When buying gemstones, it is important to know how to spot if they are ethical and what to look out for that may mean otherwise. At ANUKA, I am committed to providing complete transparency in my process; sourcing gemstones that I can trace back to their source, providing clients with this precious origin story with their jewellery.
Knowing how to buy precious stones can be quite an endeavour and we want to make the process as simple as possible for you. So here it is, your guide to buying gemstones, covering everything you need to know about ethical gemstones and where to source them, including:
- What are ethical gemstones?
- How to know if a gemstone is ethical?
- The importance of an ethical supply chain?
- Which gemstones are ethical and where to source them?
- Questions to ask your jeweller.
What are ethical gemstones?
If a gemstone is ethical, it means it has a fully transparent supply chain, limiting environmental and social impact, providing safe working conditions and fairly paid jobs for people who are involved at each stage.
The mining process should empower local communities, ensuring there are no bad practices and that the livelihoods of those who are reliant on the mining sector are supported.
How to know if a gemstone is ethical?
A gemstone is ethical if you can trace each and every point along the production process. Without this, we would have no idea of where it was mined or cut.
When looking to buy ethical gemstones, here are a couple of things to look out for:
- A supply chain that cannot be fully verified or traced.
- Proof points/evidence of the source and the process on the supplier’s website.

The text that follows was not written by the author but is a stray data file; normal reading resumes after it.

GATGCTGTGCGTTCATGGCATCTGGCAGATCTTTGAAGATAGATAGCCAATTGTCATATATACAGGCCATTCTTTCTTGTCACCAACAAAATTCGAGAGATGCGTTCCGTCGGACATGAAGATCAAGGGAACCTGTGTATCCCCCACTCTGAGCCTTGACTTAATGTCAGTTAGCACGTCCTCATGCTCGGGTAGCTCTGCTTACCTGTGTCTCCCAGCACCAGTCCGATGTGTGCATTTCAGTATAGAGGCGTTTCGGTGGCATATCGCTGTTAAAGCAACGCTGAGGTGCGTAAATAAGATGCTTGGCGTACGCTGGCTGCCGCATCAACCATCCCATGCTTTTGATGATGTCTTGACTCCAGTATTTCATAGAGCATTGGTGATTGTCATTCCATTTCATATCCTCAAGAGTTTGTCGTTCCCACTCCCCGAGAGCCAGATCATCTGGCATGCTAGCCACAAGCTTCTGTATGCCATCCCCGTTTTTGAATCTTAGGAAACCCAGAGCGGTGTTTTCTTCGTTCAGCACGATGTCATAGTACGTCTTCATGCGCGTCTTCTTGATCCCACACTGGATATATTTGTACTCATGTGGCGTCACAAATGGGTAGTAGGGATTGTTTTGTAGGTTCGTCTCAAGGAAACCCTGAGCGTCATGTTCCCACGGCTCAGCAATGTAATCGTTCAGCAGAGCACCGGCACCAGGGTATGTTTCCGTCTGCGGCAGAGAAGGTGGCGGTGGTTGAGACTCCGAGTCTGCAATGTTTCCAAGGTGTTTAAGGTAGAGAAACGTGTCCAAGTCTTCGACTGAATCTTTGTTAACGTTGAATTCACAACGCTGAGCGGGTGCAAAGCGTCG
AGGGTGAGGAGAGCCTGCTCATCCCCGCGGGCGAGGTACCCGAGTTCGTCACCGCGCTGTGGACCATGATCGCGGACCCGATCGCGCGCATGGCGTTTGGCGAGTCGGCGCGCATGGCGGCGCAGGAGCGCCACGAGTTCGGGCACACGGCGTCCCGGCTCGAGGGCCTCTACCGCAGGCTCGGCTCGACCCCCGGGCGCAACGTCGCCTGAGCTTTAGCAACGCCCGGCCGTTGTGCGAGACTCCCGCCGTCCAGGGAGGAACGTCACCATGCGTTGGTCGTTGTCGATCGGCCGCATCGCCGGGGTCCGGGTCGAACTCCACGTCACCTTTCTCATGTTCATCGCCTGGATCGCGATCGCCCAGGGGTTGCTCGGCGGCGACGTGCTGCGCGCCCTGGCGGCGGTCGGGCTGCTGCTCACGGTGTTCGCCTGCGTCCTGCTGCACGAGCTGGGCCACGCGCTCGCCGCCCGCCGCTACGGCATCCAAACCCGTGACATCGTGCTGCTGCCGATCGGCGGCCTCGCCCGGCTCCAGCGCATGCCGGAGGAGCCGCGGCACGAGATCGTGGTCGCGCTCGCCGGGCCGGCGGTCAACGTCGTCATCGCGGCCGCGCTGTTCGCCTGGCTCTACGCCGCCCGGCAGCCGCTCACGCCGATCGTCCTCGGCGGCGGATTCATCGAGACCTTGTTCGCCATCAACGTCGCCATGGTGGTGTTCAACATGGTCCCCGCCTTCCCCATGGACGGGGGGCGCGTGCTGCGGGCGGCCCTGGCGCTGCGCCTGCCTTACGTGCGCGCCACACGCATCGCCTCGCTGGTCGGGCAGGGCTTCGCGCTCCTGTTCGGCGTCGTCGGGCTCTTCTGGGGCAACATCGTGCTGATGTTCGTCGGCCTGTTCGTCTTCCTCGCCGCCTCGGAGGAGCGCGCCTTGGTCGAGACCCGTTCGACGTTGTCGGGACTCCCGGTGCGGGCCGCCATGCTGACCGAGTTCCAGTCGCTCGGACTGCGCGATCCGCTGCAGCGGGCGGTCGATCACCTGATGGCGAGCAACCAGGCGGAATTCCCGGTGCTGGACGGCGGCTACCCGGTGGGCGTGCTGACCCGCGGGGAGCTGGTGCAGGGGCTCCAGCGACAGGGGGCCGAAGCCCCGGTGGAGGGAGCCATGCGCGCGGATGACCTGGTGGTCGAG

- If a brand is forthcoming in offering details of sourcing and production. If they are not, ask why and they should have the answers.
I work with tech company Provenance, incorporating their block chain technology into my website and brand. Partnering with Provenance allows for complete transparency in our process, letting you know exactly how your jewellery is made, with each and every process presented for you to see. When working together on bespoke commissions you will always receive an origin card, stating all the details of your jewellery for complete assurance.
The importance of an ethical supply chain
Unlike diamonds and precious metals, gemstones have quite a complex supply chain. This is because they tend to be mined, cut, and sold in different countries.
In saying that, there are more and more reputable suppliers with transparent supply chains.
In order to understand how to buy ethical gemstones and identify these reputable suppliers, it is essential that you get to grips with the supply chain structure and learn what to look out for, as it can happen that a gemstone that is traceable to an ethical mine, has in fact been cut elsewhere by workers who have experienced poor working conditions.
It can all get quite complex, so here is the supply chain in its simplest form.
So long as these stages are all audited along the way and there are traceable proof points, you can be confident that your gemstone is ethical:
Mine - rough stones
Cutting - the practice of shaping and polishing the stone
Market - gemstone buyers/dealers
Jeweller - someone like me, who sources gemstone’s to make jewellery
Consumer - you, the wearer